For Sepia Saturday #200, I am re-sharing a piece written by my mother, Doris Graham Cleage, which I first shared in February 2011. I am going to let her tell you about her home life and early years in this piece compiled from some of her writings when she was in her 50s. This is my entry for Jasia’s 103rd Carnival of Genealogy, Women’s History and for Sepia Saturday #63.
In Her Own Words
My parents married in Montgomery, went to Detroit and roomed with good friends from home, Aunt Jean and Uncle Mose Walker (not really related) A favorite way to pay for your house was to take in roomers from home and it was a good way for them to accumulate a down payment on their own house.
Mary Vee was born in this house. It was a very difficult delivery, labor was several days long. The doctor, whose name was Ames, was a big time black society doctor, who poured too much ether on the gauze over Mother’s face when the time for delivery came. Mother’s face was so badly burned that everyone, including the doctor, thought she would be terribly scared over at least half of it. But she worked with it and prayed over it and all traces of it went away. Mary Vee’s foot was turned inward. I don’t know if this was the fault of the doctor or not, but she wore a brace for years.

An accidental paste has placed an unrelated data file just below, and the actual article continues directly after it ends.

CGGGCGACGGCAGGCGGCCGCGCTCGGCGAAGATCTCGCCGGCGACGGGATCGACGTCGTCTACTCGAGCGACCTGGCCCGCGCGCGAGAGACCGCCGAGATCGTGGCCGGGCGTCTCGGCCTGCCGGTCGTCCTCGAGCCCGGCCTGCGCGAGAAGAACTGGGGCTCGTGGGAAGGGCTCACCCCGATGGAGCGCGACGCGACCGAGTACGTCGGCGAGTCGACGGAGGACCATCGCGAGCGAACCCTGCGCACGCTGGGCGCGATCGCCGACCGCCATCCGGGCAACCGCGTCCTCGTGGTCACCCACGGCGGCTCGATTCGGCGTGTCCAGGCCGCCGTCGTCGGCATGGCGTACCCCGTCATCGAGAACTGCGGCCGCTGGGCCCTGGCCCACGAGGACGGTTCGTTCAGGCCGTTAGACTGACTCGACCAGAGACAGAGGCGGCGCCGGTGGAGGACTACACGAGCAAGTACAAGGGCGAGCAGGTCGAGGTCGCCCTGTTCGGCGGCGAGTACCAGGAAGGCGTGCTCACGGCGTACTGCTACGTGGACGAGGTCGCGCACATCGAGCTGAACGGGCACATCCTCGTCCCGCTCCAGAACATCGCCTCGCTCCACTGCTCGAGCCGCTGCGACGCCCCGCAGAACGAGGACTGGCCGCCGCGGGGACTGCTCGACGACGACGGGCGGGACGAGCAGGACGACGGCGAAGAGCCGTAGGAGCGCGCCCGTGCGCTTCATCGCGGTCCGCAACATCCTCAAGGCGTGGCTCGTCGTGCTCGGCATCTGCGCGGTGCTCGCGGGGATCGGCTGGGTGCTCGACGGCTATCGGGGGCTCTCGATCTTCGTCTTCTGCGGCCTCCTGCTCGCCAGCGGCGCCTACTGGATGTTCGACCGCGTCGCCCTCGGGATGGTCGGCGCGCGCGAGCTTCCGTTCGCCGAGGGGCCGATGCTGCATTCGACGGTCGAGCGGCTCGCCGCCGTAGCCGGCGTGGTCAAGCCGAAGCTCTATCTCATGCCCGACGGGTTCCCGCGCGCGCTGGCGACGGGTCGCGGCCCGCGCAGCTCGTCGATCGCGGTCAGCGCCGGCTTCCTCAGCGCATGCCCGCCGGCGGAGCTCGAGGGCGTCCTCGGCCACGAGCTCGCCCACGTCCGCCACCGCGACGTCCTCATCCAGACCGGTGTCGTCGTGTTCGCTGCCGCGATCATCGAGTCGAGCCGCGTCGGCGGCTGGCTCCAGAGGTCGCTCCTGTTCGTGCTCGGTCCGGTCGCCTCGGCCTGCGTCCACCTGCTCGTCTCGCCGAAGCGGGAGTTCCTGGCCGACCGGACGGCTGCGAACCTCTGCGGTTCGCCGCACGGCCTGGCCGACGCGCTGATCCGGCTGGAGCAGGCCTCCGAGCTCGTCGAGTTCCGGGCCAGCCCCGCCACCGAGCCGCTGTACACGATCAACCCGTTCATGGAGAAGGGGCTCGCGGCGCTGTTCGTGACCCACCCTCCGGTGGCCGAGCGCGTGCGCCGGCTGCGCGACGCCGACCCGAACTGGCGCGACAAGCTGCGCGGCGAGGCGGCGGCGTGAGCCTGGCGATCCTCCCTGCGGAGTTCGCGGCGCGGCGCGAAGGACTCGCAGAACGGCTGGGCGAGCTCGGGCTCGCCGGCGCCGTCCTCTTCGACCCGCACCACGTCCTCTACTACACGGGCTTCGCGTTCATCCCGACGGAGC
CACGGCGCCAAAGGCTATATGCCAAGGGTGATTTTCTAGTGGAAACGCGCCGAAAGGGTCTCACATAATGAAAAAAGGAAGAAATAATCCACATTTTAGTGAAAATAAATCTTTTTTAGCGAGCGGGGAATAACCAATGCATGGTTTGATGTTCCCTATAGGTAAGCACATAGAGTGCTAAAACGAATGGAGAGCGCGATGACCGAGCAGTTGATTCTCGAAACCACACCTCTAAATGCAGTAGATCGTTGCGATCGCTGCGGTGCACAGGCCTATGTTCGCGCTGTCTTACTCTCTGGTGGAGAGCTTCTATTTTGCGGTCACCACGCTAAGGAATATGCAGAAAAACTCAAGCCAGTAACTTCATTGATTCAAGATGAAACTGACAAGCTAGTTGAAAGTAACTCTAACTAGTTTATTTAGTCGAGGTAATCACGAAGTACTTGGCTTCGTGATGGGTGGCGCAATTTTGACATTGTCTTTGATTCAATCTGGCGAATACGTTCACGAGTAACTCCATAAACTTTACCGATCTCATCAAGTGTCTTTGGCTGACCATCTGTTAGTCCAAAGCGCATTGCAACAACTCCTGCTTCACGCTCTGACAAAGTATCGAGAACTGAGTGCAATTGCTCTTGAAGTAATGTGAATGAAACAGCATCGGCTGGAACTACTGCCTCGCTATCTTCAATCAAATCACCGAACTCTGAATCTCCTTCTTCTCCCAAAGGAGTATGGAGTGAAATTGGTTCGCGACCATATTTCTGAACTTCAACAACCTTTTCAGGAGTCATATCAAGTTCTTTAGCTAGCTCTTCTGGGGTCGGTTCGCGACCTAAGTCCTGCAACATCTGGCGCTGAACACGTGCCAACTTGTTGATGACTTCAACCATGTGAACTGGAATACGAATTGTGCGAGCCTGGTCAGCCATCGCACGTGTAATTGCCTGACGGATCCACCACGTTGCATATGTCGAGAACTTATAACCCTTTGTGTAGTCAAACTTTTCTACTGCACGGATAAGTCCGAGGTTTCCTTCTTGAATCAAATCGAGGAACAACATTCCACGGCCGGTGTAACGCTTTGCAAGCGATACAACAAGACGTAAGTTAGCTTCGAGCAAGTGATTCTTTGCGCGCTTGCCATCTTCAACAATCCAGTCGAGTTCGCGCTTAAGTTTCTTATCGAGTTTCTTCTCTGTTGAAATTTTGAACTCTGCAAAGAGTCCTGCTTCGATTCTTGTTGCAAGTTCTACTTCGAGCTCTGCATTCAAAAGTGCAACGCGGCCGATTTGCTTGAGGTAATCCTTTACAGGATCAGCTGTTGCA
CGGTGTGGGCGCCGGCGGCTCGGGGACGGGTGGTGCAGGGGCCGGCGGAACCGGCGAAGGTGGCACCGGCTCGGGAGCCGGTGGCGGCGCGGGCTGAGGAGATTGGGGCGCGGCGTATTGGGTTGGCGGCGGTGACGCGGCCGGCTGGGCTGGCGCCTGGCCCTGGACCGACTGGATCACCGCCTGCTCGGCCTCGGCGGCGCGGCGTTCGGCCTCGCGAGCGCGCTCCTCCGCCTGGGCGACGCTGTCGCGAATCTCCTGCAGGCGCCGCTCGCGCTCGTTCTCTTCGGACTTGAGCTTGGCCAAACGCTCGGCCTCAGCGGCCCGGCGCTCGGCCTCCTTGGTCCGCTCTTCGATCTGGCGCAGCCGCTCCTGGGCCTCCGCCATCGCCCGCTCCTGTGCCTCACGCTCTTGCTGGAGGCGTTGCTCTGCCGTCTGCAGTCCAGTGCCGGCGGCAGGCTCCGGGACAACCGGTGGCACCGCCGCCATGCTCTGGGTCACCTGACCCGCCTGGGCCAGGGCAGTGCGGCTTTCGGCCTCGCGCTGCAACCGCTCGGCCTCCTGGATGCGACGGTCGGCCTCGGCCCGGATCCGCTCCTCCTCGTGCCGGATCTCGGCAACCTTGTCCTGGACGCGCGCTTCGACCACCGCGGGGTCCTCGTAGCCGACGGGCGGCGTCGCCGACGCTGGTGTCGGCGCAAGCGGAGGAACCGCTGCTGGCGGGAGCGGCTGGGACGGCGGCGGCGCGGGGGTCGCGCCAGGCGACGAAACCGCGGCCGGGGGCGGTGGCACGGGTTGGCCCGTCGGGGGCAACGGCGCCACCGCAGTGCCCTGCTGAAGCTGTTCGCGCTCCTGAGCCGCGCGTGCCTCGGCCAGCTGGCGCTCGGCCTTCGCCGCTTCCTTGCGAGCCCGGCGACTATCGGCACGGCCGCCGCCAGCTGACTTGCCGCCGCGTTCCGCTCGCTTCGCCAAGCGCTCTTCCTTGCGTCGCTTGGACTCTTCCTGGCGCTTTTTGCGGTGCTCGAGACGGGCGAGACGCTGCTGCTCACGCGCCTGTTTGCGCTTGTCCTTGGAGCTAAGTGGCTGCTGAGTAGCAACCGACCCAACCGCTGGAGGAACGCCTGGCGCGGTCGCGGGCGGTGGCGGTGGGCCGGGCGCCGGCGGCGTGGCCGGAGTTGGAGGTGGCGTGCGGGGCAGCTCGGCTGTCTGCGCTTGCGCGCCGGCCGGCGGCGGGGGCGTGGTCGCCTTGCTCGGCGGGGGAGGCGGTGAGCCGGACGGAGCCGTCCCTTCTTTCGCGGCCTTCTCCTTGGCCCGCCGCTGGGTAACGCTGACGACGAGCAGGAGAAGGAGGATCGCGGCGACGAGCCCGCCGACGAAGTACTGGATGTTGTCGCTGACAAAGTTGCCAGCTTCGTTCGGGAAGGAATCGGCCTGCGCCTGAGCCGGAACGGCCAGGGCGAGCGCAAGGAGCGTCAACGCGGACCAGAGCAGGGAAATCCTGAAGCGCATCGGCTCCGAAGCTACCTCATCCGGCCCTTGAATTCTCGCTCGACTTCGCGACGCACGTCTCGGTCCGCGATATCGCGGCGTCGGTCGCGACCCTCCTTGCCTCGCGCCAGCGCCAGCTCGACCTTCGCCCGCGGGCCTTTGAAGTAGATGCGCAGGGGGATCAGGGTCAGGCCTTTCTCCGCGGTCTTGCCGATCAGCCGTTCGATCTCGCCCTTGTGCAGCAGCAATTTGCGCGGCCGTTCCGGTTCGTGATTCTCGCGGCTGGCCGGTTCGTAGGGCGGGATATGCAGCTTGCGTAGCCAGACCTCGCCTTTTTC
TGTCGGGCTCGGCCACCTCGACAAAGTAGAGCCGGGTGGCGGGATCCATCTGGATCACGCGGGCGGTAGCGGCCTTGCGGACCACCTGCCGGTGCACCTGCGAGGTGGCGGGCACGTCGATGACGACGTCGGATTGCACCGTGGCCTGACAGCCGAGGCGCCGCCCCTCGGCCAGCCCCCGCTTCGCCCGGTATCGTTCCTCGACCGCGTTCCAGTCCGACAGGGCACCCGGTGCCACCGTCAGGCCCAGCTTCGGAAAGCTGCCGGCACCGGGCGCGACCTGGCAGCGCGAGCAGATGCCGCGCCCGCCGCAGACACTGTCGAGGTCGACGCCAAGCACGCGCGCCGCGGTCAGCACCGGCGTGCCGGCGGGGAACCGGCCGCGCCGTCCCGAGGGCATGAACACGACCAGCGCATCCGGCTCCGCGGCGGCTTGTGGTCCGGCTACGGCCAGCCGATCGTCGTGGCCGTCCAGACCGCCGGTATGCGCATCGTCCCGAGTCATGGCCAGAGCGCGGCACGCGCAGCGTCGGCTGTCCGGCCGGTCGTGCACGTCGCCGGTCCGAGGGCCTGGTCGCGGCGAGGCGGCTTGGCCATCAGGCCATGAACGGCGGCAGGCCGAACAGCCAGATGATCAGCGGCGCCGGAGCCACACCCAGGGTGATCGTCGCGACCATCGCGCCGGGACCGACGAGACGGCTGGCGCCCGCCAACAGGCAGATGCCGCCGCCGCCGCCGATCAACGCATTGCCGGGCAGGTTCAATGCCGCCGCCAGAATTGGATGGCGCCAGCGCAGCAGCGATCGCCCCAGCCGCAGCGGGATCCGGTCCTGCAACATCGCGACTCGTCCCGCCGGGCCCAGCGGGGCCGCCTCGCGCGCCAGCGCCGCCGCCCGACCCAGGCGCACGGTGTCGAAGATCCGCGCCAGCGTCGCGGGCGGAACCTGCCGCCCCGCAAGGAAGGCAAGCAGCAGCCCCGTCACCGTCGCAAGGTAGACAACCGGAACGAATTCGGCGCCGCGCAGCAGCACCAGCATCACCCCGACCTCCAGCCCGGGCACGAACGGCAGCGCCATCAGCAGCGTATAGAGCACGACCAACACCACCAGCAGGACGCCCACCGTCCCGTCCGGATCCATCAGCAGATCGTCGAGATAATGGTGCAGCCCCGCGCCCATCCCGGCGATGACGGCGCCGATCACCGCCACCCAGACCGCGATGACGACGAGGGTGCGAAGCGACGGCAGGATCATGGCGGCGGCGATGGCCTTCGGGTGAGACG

Finally that year ended and they bought a flat together with Uncle Cliff and Aunt Gwen (not really related). Mother got pregnant again very soon. Mershell Jr. was born the next year, 1921. I can imagine how she must have felt. She had never kept house, never cooked and never really had someone who told her what to do since she had worked at eighteen. She had never taken care of little children or babies.
Meanwhile I guess Daddy was enjoying being the man of the house, treasurer and trustee at Plymouth, with a good job, a good wife and money accumulating in the bank for a home of his own someday.
Mershell Jr. was born in1921 at Dunbar Hospital, with a different doctor. When he was a year old, I was on the way. The flat was too small. Grandmother Jennie T. was consulted, sold the house in Montgomery and moved to Detroit with daughters Daisy and Alice. She and Daddy and Mother bought the Theodore house together in 1923. I was born in Women’s hospital and came home to that house where I lived for twenty years, until I married. Mother and Daddy lived in it for 45 years.